From there I wandered the Condesa area and then up to the Zona Rosa area. These are really lovely areas with tree lined streets, fancier houses, and lots of inviting pubs and restaurants. I stopped for a bite to eat and then stumbled upon a crafts market, where I walked the aisles before walking to the Roma area. Everywhere I went, I kept finding arts and crafts markets. Not traditional Mexican souvenirs, but more like the sort of stuff you would see at a crafts market in Vancouver or Portland but with more tacos and tequila. There were bands playing and more charming parks with public art.

It was a great area and I could have spent more time, but the day was wearing on and I had a cigar lounge to find.  I walked back towards the Parq Mexico and right by there is a building of fancy food stalls, but on the third floor is the most inviting cigar lounge, Cigar Point.
I settled in there for about an hour and half, enjoying a couple of cubans from their humidor, after which I was energized for the walk and train back to the historic centre.  I spent the evening trying to stay awake. I went out for a walk to get something to eat and decided to have a couple of bean tacos that a man was selling from a bucket on the street. It was about 40 cents for two of them. Not great, but not bad. I think it was these tacos that led to what was about 12 hours of intense food poisoning. Who would have thought tacos from a bucket would be a bad idea?

This kind of killed off my plans for the next day. I wasn't feeling great, between my stomach troubles and my legs, which had seized up following all of my pyramid climbing the previous day. I had to leave for the airport at noon, but I took a brief trip by the metro to Biblioteca Vasconcelos, this massive library built in 2006. It has this interesting, open concept that makes the books look like they are floating. It is quite stunning and has interesting features like a whale skeleton art installation and outdoor patio reading rooms. It is gorgeous. I did get in trouble though for taking pictures. Weirdly, photos taken on a phone are fine, but camera photos are not. I explained that I did not have a phone, only my super cheap Canon cybershot (so it's not like I'm taking professional pictures), but the guard said no and proceeded to keep an eye on me.

The library is in kind of a lousy area but is totally worth a visit. It is a few steps from the Buena Vista metro stop on the grey line.

After that I had just enough time to pack up my stuff and take the metro to the airport. A little less than four days in Mexico City was amazing. I was able to see so much, but I am definitely going back. There is more to see, but I'll skip the bucket tacos next time.

Tuesday, May 22, 2018

Down Mexico Way: Mexico City exploration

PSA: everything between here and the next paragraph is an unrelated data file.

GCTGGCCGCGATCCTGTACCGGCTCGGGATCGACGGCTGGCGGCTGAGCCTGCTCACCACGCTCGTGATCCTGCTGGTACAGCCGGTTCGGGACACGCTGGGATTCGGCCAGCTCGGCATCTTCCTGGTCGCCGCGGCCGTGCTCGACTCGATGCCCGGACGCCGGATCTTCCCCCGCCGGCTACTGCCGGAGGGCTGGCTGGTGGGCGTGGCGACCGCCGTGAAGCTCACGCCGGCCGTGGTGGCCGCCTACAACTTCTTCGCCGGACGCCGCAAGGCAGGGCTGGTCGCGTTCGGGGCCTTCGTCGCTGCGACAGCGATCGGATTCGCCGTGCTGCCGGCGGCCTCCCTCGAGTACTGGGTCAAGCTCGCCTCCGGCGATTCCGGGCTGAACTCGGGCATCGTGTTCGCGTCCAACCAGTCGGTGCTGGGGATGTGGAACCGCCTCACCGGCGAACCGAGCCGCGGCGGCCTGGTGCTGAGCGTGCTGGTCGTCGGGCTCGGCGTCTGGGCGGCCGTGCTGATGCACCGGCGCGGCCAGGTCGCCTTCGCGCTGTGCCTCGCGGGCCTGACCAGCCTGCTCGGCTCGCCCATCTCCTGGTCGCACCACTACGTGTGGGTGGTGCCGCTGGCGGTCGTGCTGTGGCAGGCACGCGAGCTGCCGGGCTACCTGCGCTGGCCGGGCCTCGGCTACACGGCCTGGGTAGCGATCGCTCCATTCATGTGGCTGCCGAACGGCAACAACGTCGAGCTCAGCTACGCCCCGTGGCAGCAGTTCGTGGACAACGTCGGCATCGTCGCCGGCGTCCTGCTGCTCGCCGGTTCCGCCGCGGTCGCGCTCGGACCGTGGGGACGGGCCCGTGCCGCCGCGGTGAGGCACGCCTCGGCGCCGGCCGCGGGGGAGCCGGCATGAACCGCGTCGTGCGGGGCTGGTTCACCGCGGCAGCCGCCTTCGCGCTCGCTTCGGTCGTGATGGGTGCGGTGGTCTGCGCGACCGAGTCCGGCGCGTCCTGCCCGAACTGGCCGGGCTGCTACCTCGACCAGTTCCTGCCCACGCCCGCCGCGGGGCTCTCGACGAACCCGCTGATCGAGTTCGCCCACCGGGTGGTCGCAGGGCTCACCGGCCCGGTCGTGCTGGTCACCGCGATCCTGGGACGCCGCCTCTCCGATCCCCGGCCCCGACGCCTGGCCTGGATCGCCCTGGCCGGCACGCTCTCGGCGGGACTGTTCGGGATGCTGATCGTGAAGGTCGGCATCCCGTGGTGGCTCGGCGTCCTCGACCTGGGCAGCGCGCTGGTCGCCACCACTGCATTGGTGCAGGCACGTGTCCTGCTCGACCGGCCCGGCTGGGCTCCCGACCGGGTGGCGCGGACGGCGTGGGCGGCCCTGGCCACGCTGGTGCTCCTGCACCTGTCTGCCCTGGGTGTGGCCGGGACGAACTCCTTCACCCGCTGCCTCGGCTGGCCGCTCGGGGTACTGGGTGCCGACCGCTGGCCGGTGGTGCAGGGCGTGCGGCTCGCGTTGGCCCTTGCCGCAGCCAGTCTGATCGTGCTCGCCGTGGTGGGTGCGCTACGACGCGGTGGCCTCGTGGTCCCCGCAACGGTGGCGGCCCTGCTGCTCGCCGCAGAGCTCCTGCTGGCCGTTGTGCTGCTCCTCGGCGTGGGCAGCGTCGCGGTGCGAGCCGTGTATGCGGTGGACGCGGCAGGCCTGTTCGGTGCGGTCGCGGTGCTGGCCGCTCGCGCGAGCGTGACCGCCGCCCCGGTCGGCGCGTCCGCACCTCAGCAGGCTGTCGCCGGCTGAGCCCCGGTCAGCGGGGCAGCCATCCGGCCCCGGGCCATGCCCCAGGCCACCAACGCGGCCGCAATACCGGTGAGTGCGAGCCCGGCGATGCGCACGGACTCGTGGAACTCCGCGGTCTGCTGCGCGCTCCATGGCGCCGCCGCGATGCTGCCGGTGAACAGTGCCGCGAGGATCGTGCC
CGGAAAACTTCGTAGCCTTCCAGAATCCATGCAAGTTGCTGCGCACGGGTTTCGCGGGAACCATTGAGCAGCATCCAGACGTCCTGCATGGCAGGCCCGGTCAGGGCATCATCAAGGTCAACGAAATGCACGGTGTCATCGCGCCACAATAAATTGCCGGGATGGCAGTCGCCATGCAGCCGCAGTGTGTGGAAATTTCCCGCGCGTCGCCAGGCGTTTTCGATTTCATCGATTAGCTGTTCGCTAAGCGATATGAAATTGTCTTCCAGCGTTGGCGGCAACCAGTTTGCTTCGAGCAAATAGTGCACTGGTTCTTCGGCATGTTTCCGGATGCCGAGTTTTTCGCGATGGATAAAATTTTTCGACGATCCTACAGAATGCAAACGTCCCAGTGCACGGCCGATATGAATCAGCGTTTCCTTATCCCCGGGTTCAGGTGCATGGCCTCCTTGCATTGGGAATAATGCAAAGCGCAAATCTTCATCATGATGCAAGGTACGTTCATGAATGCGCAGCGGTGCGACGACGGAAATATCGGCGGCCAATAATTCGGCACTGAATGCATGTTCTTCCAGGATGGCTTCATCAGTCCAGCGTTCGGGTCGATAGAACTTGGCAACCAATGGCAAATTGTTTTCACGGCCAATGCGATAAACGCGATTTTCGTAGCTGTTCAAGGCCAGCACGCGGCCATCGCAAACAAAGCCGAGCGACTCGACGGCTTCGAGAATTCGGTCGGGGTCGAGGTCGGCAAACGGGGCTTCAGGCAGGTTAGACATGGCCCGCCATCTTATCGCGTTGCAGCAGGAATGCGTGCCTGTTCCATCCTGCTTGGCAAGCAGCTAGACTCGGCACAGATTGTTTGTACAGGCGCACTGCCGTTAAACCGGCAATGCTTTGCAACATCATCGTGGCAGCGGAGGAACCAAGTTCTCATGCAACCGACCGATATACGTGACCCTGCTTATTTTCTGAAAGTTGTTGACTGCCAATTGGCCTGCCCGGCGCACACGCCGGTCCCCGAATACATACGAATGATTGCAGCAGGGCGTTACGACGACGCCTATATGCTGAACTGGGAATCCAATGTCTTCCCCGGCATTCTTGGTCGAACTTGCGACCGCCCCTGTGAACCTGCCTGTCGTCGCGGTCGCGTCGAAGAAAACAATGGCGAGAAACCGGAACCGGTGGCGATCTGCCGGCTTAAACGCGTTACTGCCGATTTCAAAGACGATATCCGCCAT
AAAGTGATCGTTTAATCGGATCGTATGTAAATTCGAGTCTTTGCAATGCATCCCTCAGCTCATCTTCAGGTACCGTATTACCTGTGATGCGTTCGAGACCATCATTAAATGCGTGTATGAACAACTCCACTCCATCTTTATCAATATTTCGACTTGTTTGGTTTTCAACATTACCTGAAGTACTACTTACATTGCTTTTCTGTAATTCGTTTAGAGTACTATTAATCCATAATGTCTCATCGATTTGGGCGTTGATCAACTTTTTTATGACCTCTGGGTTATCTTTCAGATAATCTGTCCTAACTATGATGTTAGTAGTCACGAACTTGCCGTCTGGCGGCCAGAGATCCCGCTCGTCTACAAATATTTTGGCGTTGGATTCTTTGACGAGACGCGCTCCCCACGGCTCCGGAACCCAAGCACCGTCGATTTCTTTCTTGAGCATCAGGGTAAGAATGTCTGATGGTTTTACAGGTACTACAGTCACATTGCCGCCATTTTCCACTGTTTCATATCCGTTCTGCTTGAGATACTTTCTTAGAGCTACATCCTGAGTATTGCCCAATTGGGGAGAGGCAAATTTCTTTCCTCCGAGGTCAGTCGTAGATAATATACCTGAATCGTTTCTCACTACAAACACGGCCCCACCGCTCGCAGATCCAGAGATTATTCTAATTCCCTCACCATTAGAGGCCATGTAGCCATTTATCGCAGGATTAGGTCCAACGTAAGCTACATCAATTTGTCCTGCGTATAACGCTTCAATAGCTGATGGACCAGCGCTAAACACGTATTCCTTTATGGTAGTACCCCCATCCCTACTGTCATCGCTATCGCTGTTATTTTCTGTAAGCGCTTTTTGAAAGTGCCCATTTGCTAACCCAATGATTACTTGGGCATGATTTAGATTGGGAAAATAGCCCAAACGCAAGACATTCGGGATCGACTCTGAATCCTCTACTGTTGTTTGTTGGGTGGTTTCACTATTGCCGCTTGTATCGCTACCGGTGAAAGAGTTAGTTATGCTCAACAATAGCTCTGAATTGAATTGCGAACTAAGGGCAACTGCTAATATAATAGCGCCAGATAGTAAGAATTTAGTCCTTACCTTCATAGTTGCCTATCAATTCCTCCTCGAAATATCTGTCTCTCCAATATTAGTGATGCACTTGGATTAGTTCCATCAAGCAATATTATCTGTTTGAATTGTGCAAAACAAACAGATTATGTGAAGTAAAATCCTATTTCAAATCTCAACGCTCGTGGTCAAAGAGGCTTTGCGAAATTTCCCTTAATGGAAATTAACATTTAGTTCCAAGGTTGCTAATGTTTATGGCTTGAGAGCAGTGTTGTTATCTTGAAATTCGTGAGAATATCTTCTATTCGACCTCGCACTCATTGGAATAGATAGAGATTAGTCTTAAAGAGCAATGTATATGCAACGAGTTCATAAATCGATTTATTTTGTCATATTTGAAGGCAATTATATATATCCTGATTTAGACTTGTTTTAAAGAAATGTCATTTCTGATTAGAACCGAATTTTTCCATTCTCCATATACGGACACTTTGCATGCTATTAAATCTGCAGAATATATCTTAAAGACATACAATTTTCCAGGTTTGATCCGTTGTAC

Saturday morning, I awoke with the determination to get a lot of exploring done. It was my first full day (one of two) in Mexico City. After breakfast at the hostel, i set out. I started at the Zócalo square with the Catedral Metropolitana and from there i more or less followed a walking route through the central historico and into the Alameda area. 
I won't list every sight I saw, but I took in the big ones - several cathedrals, markets, parks, and pedestrian streets of note. It was a great day for wandering. Hot and sunny but not humid, and every turn revealed something worthy of my attention. The harmonium players provided a soundtrack to the touristy areas, tempting food carts, eateries, and cantinas, people just going about their days.
There were certainly very modern areas that looked like any big city and then, turn a corner, and it became more colourful and what I imagined as Mexico revealed itself. At no point did any area feel unsafe.

I did go to the Palacio de Belles Artes, which is a gorgeous building on edge of a lovely park. I saw huge Diego Rivera murals, and various other permanent collection items, as well as a great exhibit of modern, weird art. I didn't linger, but i was glad i visited. 
I went to this one food market (I think it was Gastrónomica San Juan) where they had the usual fruit and cheese but also a gruesome collection of wild game - allegedly everything from lion to capybara, with creatures laid out, torsos like cornucopias of horror. I took a bunch of pictures, but the came out blurry; i was self conscious about taking photos an was attracting too much attention as the lone "gringa". 

I wandered the near endless aisles of the Centro de Artesanias, looking at all the colourful things I didn't want but liked to look at. People were certainly interested in selling, but in a very casual way that made browsing pleasant, not stressful. I did get a break out my Spanish haggling phrases, which is some of my best Spanish. I had lunch of tortilla chips, beans, and salad with avocado. Not a lot of veg options, but I was happy for the food and the rest.